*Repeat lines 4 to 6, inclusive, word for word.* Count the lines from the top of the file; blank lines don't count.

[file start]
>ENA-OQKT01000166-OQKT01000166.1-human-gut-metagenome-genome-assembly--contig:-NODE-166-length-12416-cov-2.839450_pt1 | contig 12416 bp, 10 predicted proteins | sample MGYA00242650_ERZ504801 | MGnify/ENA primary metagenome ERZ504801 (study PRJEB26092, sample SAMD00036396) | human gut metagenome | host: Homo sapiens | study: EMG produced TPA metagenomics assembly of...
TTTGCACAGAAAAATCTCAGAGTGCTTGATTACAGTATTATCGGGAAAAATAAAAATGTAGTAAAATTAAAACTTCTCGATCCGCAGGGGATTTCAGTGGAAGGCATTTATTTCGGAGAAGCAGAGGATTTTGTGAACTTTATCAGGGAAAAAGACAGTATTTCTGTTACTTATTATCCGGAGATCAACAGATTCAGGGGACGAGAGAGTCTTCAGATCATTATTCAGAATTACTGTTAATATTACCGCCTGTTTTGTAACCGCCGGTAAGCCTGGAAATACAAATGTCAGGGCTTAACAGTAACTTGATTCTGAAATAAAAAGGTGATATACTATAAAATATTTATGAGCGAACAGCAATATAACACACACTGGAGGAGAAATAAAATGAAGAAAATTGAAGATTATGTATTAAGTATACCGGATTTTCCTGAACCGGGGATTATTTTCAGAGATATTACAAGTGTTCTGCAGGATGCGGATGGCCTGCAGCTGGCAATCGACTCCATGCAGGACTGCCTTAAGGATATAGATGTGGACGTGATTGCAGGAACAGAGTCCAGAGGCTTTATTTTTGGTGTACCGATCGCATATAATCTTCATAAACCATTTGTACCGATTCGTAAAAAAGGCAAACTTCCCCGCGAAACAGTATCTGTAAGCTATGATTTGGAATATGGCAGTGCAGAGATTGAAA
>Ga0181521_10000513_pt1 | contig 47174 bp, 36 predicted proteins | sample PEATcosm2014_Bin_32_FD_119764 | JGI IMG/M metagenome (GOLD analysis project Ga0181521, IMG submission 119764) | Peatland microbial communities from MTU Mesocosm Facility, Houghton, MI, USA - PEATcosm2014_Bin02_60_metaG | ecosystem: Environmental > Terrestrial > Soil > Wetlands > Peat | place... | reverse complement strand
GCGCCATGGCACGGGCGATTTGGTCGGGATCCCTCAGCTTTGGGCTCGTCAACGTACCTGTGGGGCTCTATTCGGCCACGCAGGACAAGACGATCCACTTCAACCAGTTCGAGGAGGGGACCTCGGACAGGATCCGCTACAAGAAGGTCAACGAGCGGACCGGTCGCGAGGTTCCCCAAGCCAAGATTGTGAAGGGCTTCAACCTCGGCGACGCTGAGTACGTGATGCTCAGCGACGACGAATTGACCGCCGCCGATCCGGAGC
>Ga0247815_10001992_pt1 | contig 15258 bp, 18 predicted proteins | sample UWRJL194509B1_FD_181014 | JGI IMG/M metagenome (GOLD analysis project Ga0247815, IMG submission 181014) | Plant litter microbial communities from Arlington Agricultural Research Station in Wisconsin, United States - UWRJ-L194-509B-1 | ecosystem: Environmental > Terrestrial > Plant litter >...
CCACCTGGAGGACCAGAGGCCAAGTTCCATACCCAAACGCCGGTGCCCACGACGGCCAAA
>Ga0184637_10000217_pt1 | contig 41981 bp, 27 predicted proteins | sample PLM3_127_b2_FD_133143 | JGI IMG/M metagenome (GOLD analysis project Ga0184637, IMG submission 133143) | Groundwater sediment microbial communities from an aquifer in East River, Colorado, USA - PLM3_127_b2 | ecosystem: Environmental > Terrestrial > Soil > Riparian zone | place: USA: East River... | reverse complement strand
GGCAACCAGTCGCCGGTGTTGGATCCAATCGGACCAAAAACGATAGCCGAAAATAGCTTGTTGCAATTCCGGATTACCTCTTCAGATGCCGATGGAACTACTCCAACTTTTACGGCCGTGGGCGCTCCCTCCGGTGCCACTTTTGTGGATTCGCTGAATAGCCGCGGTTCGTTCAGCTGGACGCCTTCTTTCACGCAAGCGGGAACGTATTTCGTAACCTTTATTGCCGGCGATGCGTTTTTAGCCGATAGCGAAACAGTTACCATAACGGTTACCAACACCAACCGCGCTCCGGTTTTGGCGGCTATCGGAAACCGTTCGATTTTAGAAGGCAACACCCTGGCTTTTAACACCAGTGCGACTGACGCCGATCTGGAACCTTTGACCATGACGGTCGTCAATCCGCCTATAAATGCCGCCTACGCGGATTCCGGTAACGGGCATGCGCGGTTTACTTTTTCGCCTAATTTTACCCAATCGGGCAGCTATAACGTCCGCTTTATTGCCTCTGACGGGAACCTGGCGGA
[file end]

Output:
GCGCCATGGCACGGGCGATTTGGTCGGGATCCCTCAGCTTTGGGCTCGTCAACGTACCTGTGGGGCTCTATTCGGCCACGCAGGACAAGACGATCCACTTCAACCAGTTCGAGGAGGGGACCTCGGACAGGATCCGCTACAAGAAGGTCAACGAGCGGACCGGTCGCGAGGTTCCCCAAGCCAAGATTGTGAAGGGCTTCAACCTCGGCGACGCTGAGTACGTGATGCTCAGCGACGACGAATTGACCGCCGCCGATCCGGAGC
>Ga0247815_10001992_pt1 | contig 15258 bp, 18 predicted proteins | sample UWRJL194509B1_FD_181014 | JGI IMG/M metagenome (GOLD analysis project Ga0247815, IMG submission 181014) | Plant litter microbial communities from Arlington Agricultural Research Station in Wisconsin, United States - UWRJ-L194-509B-1 | ecosystem: Environmental > Terrestrial > Plant litter >...
CCACCTGGAGGACCAGAGGCCAAGTTCCATACCCAAACGCCGGTGCCCACGACGGCCAAA